Tori's Blog

Reflecting On Alexander’s Birth Story

Monday, August 2nd, 2010

Last week I wrote about my birthday and birthdays in general and how the day of our birth evolves, over time, into two or three sentence descriptions by our mothers.

This, of course, has led me to think about my own Alexander’s birth. His actual birth was crappy. Sorry, but it was. There was no spiritual or profound experience attached to it. There was, actually, real fear for my safety and I was pretty much out of it for the last 4 hours of my labor and the  24 hours after his birth.

I was healthy, ultra fit (much more so than today), and didn’t even look pregnant from the back, and I developed severe preeclampsia in the days before he was born (we didn’t know at the time). And during labor it moved into scary, scary HELLP syndrome. It came as a complete shock and I very rapidly became extremely ill.

Today, Alexander was watching an interview I did in June, and in the middle of it he said, “I have no idea what you are talking about”. Fair enough for a 9 year old. So, we talked a little about his birth. He knows I was very sick and that is why he was born by cesarean. That is the extent of the story he will get on that unless he one day really needs the details. I don’t honestly think they matter to him.

So, a 5-day hospitalization, which involved a serious medical condition, has now been summed up in a couple of sentences. What he will tell someone in his future is that my water bag broke in the Christmas card aisle at our local drugstore and that I ran out of the store before anyone noticed, laughing and leaving a trail of fluid.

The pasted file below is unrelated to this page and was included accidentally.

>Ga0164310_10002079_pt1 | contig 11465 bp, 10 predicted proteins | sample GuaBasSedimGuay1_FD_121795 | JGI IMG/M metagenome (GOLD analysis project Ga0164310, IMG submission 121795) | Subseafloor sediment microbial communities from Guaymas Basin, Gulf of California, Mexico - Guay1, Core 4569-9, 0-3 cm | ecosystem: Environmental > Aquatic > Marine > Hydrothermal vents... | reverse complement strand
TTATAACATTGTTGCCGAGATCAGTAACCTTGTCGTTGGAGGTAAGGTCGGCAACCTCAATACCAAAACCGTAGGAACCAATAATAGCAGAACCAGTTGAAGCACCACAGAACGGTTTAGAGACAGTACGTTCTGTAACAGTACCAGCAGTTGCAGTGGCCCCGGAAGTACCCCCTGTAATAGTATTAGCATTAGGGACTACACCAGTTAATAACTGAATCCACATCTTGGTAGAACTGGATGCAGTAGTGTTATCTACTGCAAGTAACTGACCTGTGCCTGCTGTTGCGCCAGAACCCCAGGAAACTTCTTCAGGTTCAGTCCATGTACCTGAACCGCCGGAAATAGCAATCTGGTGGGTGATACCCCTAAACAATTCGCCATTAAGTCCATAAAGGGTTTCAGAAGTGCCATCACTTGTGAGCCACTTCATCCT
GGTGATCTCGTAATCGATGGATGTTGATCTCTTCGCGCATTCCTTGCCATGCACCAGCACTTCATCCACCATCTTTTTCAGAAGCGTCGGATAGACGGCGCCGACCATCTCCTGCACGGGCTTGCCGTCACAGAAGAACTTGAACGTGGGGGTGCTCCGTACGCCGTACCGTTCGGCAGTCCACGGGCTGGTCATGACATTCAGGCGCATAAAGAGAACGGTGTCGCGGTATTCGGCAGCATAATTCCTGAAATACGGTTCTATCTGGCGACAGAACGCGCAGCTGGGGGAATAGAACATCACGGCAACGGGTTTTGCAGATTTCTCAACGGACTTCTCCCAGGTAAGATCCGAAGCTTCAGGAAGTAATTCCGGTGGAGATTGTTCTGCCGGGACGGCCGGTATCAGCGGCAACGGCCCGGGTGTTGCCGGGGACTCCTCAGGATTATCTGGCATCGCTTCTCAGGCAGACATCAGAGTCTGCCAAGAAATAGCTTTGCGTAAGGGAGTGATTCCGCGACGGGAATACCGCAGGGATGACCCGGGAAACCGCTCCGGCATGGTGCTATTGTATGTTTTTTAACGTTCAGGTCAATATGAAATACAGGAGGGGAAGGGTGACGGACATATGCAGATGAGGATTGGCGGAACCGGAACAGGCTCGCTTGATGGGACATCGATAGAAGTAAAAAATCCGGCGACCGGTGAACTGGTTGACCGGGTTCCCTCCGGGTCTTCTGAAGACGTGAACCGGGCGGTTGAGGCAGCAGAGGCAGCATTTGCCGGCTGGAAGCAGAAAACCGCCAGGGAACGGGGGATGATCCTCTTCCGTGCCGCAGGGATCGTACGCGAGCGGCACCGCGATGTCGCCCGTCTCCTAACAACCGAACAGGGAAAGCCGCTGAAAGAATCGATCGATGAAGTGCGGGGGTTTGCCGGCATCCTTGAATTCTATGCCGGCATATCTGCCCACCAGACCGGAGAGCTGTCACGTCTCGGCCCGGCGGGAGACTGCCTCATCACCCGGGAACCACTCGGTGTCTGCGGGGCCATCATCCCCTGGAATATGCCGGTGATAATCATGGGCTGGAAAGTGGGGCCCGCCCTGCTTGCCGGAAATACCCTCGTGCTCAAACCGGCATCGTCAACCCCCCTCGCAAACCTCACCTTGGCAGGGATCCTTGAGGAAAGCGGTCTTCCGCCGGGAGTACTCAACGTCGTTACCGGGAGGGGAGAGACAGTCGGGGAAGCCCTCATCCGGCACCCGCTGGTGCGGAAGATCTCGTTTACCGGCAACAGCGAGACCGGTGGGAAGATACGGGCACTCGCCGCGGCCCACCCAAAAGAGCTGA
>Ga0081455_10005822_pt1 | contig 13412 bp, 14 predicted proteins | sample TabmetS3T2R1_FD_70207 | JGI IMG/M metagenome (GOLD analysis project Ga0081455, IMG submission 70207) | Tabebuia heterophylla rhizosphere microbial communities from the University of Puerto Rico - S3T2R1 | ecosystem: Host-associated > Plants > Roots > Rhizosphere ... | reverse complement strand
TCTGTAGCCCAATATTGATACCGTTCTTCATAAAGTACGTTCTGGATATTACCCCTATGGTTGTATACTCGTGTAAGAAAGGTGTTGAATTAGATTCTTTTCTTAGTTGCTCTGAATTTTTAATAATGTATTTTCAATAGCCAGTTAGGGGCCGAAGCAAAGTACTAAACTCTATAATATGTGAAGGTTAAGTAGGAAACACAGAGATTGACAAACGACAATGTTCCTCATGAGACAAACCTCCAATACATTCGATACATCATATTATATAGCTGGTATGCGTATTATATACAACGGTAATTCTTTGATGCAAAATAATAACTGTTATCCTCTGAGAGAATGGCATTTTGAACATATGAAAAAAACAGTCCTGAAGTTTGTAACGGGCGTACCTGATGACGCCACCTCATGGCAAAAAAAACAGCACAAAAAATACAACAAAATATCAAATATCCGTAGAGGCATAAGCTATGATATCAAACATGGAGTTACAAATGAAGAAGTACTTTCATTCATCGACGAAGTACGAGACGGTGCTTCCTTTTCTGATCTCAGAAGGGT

And that his dad, who was an anesthesiologist (who had attended hundreds of births) was so nervous that he was completely incapable of packing a bag for the hospital or driving a car. One of my best memories is getting into my friend, Chelan’s car (thank God she was planning to be with us) in booming labor and seeing clothes sticking out of my bag.

His story also includes that when we came home, our two dogs were terrified to come near him for 2 days. They knew he was a very important new addition to our family. And lastly, that our lab, Harley, loved to creep up to him as he laid in his bouncy seat and gently steal his binky (aka pacifier) directly from his mouth, lay down next to him and keep it in his own mouth.

Honestly, these are the parts of his own birth story that should be forefront in his memory. And, most importantly, that his safely entering the world is all that matters. ALL that matters.

People sometimes dwell on what “goes wrong” in an experience. That makes me sad. I smile every time I think of Alexander’s birth. It in no way minimizes the scary parts. I just am really aware that bad things happen in life but that ultimately life is simply vibrant and full of wonder and humor, so long as we let it be.

I want this to be Alexander’s story.

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